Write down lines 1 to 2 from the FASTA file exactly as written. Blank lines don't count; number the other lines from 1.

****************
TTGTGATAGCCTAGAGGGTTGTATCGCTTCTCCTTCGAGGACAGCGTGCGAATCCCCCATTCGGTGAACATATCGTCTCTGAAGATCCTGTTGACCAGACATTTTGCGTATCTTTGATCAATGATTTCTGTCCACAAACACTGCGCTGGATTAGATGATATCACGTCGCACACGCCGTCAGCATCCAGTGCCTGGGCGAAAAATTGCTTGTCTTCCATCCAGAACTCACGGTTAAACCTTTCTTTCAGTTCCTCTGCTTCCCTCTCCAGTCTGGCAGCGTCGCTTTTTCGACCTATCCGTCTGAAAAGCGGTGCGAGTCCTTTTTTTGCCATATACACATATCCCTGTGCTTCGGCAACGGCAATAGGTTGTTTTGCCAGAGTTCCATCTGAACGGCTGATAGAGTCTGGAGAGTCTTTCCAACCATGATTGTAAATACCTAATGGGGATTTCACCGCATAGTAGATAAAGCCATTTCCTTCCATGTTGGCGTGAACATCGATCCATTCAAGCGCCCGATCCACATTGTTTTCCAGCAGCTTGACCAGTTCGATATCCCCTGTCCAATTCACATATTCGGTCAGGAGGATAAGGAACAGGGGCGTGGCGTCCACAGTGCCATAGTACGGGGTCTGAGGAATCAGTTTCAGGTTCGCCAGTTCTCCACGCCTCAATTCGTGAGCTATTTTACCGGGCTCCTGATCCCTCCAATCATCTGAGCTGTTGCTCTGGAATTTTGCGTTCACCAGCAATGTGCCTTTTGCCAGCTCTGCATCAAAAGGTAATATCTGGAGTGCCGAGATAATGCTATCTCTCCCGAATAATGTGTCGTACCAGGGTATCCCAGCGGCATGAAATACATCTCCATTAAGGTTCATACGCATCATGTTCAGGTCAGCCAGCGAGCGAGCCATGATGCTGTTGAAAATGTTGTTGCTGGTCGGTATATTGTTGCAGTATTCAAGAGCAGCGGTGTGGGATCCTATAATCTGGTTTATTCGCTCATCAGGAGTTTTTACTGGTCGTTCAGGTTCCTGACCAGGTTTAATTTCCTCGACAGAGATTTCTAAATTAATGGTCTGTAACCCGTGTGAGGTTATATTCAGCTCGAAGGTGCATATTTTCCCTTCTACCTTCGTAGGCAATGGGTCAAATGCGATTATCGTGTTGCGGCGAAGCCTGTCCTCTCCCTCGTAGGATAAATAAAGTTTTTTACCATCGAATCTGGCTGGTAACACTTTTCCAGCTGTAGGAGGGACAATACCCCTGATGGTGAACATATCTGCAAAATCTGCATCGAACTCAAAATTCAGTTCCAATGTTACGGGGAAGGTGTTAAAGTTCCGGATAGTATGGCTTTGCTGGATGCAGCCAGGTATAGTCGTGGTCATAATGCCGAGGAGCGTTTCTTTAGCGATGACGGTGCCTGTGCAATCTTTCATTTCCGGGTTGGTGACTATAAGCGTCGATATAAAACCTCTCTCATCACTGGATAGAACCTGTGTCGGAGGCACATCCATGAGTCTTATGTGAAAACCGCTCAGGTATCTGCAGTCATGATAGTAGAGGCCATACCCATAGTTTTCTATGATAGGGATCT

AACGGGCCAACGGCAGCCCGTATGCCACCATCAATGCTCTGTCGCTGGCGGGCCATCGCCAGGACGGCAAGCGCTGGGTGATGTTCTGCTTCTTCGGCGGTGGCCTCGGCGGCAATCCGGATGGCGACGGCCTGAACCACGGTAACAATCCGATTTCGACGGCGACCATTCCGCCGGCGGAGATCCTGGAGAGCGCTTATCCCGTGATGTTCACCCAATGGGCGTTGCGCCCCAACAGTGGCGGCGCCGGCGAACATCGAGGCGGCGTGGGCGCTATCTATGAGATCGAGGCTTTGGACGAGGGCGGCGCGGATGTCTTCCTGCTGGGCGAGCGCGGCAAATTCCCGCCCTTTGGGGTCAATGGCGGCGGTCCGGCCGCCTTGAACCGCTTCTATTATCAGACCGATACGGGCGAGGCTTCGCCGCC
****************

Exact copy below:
TTGTGATAGCCTAGAGGGTTGTATCGCTTCTCCTTCGAGGACAGCGTGCGAATCCCCCATTCGGTGAACATATCGTCTCTGAAGATCCTGTTGACCAGACATTTTGCGTATCTTTGATCAATGATTTCTGTCCACAAACACTGCGCTGGATTAGATGATATCACGTCGCACACGCCGTCAGCATCCAGTGCCTGGGCGAAAAATTGCTTGTCTTCCATCCAGAACTCACGGTTAAACCTTTCTTTCAGTTCCTCTGCTTCCCTCTCCAGTCTGGCAGCGTCGCTTTTTCGACCTATCCGTCTGAAAAGCGGTGCGAGTCCTTTTTTTGCCATATACACATATCCCTGTGCTTCGGCAACGGCAATAGGTTGTTTTGCCAGAGTTCCATCTGAACGGCTGATAGAGTCTGGAGAGTCTTTCCAACCATGATTGTAAATACCTAATGGGGATTTCACCGCATAGTAGATAAAGCCATTTCCTTCCATGTTGGCGTGAACATCGATCCATTCAAGCGCCCGATCCACATTGTTTTCCAGCAGCTTGACCAGTTCGATATCCCCTGTCCAATTCACATATTCGGTCAGGAGGATAAGGAACAGGGGCGTGGCGTCCACAGTGCCATAGTACGGGGTCTGAGGAATCAGTTTCAGGTTCGCCAGTTCTCCACGCCTCAATTCGTGAGCTATTTTACCGGGCTCCTGATCCCTCCAATCATCTGAGCTGTTGCTCTGGAATTTTGCGTTCACCAGCAATGTGCCTTTTGCCAGCTCTGCATCAAAAGGTAATATCTGGAGTGCCGAGATAATGCTATCTCTCCCGAATAATGTGTCGTACCAGGGTATCCCAGCGGCATGAAATACATCTCCATTAAGGTTCATACGCATCATGTTCAGGTCAGCCAGCGAGCGAGCCATGATGCTGTTGAAAATGTTGTTGCTGGTCGGTATATTGTTGCAGTATTCAAGAGCAGCGGTGTGGGATCCTATAATCTGGTTTATTCGCTCATCAGGAGTTTTTACTGGTCGTTCAGGTTCCTGACCAGGTTTAATTTCCTCGACAGAGATTTCTAAATTAATGGTCTGTAACCCGTGTGAGGTTATATTCAGCTCGAAGGTGCATATTTTCCCTTCTACCTTCGTAGGCAATGGGTCAAATGCGATTATCGTGTTGCGGCGAAGCCTGTCCTCTCCCTCGTAGGATAAATAAAGTTTTTTACCATCGAATCTGGCTGGTAACACTTTTCCAGCTGTAGGAGGGACAATACCCCTGATGGTGAACATATCTGCAAAATCTGCATCGAACTCAAAATTCAGTTCCAATGTTACGGGGAAGGTGTTAAAGTTCCGGATAGTATGGCTTTGCTGGATGCAGCCAGGTATAGTCGTGGTCATAATGCCGAGGAGCGTTTCTTTAGCGATGACGGTGCCTGTGCAATCTTTCATTTCCGGGTTGGTGACTATAAGCGTCGATATAAAACCTCTCTCATCACTGGATAGAACCTGTGTCGGAGGCACATCCATGAGTCTTATGTGAAAACCGCTCAGGTATCTGCAGTCATGATAGTAGAGGCCATACCCATAGTTTTCTATGATAGGGATCT

AACGGGCCAACGGCAGCCCGTATGCCACCATCAATGCTCTGTCGCTGGCGGGCCATCGCCAGGACGGCAAGCGCTGGGTGATGTTCTGCTTCTTCGGCGGTGGCCTCGGCGGCAATCCGGATGGCGACGGCCTGAACCACGGTAACAATCCGATTTCGACGGCGACCATTCCGCCGGCGGAGATCCTGGAGAGCGCTTATCCCGTGATGTTCACCCAATGGGCGTTGCGCCCCAACAGTGGCGGCGCCGGCGAACATCGAGGCGGCGTGGGCGCTATCTATGAGATCGAGGCTTTGGACGAGGGCGGCGCGGATGTCTTCCTGCTGGGCGAGCGCGGCAAATTCCCGCCCTTTGGGGTCAATGGCGGCGGTCCGGCCGCCTTGAACCGCTTCTATTATCAGACCGATACGGGCGAGGCTTCGCCGCC